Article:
We’ve created a poll to find out which name you prefer. But first a little background about how our galactic name came to be… The Mooncup® is of course our beloved brand name – the original medical-grade silicone menstrual cup….READ MORE
This Autumn, as you’re trawling online for the cosiest of trench coats, jumpers and scarfs, you’ll find something a little different to wear for the season ahead… and many more for that matter. We’re very excited to announce that the…READ MORE
We all know menstrual cups are a revolutionary way to manage your period, right? So what about a revolutionary way of running a business? To celebrate Employee Ownership Day we wanted to write a blog to share how Mooncup Ltd,…READ MORE
Mooncups in Nepal: Working with the Blind Women’s Association and NERF
At Mooncup we’re proud to support many charities and not-for-profit programmes all over the world.
We have a charities team who meet up regularly to discuss the many applications we receive from passionate individuals and organisations – keen to get Mooncup® menstrual cups to people in desperate need.
As an ethical business we are very interested in partnering with different charities, whether they be larger, more well-known charities such as The Marine Conservation Society or smaller, lesser known projects run by grass-roots organisations…
That’s why when Alba Gomez got in contact with us a few years ago, to tell us about the charity she co-founded, The Nepal Earthquake Recovery Fund, we were intrigued to explore how we could help.
After the Nepal Earthquake in April 2015 the charity was set up to assist the many Nepali people who were suffering as a result of the disaster. There were over 9,000 reported deaths, more than 22,000 injuries, and hundreds of thousands people left without shelter. On top of this there were subsequent landslides, outbreaks of illness, and an influx of sex traffickers preying on female survivors.
It is a sad reality that natural disasters in very poor and politically paralyzed nations often result in a drawn out aftermath of disastrous effects. And unfortunately, due to the country’s economic hardship as well as the political issues within the country, Nepali people are still severely struggling today years after the earthquake hit.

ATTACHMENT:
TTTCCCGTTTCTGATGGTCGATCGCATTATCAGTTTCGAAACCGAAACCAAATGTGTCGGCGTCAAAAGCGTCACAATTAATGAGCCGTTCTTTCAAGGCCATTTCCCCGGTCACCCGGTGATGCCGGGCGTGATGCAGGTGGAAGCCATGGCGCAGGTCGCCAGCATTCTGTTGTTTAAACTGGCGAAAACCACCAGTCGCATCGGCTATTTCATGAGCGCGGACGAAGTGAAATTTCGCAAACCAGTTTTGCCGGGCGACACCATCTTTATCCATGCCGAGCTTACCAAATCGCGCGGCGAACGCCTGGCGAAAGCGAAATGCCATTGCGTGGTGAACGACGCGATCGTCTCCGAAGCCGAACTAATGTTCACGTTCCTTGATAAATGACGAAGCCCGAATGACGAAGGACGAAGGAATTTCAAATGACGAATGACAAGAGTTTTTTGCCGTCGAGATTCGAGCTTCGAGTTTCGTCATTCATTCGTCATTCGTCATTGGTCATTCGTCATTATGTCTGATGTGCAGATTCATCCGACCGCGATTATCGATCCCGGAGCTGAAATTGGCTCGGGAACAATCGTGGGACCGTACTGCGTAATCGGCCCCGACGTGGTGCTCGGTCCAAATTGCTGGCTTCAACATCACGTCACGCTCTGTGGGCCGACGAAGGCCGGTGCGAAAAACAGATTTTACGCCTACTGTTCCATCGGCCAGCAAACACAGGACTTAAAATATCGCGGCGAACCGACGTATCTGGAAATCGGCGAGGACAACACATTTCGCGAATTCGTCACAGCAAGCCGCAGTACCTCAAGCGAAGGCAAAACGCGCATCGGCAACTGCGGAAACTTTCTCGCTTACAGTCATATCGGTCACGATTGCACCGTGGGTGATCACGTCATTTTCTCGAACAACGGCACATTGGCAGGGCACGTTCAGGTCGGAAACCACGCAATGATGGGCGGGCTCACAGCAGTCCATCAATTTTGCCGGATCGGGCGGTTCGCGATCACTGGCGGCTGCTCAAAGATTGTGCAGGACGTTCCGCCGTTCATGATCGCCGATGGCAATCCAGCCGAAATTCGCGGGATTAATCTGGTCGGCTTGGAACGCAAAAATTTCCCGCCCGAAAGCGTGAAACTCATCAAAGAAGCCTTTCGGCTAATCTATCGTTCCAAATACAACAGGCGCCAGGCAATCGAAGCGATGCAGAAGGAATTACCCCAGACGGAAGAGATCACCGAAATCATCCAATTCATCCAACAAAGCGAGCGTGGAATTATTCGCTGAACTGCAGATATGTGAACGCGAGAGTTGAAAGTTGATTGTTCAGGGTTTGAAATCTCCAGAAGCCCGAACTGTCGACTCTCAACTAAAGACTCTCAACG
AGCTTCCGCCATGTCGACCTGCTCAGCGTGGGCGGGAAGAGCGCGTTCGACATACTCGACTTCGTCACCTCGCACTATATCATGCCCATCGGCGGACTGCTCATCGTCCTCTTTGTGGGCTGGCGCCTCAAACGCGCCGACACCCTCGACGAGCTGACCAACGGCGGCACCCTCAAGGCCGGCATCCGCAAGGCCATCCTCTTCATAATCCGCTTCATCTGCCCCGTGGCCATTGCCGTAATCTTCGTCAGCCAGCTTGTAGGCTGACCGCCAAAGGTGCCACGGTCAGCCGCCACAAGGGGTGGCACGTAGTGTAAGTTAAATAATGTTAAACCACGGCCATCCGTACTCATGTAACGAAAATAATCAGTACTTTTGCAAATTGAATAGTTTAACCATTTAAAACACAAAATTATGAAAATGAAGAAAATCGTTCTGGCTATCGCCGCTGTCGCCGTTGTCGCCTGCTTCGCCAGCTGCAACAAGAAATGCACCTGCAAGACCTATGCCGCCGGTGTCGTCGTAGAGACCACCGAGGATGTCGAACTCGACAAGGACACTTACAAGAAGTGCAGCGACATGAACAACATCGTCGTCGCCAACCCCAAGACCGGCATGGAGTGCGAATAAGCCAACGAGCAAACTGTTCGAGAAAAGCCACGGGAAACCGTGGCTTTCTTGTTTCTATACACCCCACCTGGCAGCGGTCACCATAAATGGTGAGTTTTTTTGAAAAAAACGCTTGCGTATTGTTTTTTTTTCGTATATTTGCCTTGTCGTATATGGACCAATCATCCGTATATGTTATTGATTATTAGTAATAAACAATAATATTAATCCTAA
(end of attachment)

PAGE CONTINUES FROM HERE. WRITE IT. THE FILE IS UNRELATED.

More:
On-going projects run by NERF
The Nepal Earthquake Recovery Fund have been working tirelessly to raise funds for on-going projects for those who have suffered personal and economic hardship following the earthquake. They pay particular attention to rural areas, women & children, and marginalised groups.
You can find out more about the different Mooncup Female Health projects NERF have been running since March 2016 over on their website. Projects have taken place in multiple remote villages with local women, as well as with drug affected and trafficked women in Kathmandu. NERF also set up a menstrual health team based in Kathmandu who provide education and information to local women.
You can read more on the Charity Support section of our site.
Pilot Project – Mooncups for Blind Women in Kathmandu
Our Marketing Assistant and avid traveller Lucy, wanted to visit Nepal and see the great work NERF were doing. Along with the other co-founders David, Geraint and James, Lucy hatched a plan to visit blind women in Nepal – running a pilot project to introduce them to the Mooncup® menstrual cup…
Blindness in Nepal
Blindness is a massive problem in Nepal due to the lack of basic healthcare available to so many. It is generally estimated that about 1% of the population Nepal falls into the BPS (blind & partially sighted) category, with the population currently estimated at approximately 28.9million. Cataracts are the leading cause of blindness, accounting for over 80% of all avoidable blindness. Mooncup menstrual cups were identified as a healthier option for the blind women at the Blind Women’s Association Hostel who were previously using rags for their menstruation.
The Mooncup workshops ran alongside the experienced Nepali staff of BYAN including psycho-social counsellor, Parvati.
Read on for an extract from Lucy’s travel journal to see how she got on in Nepal…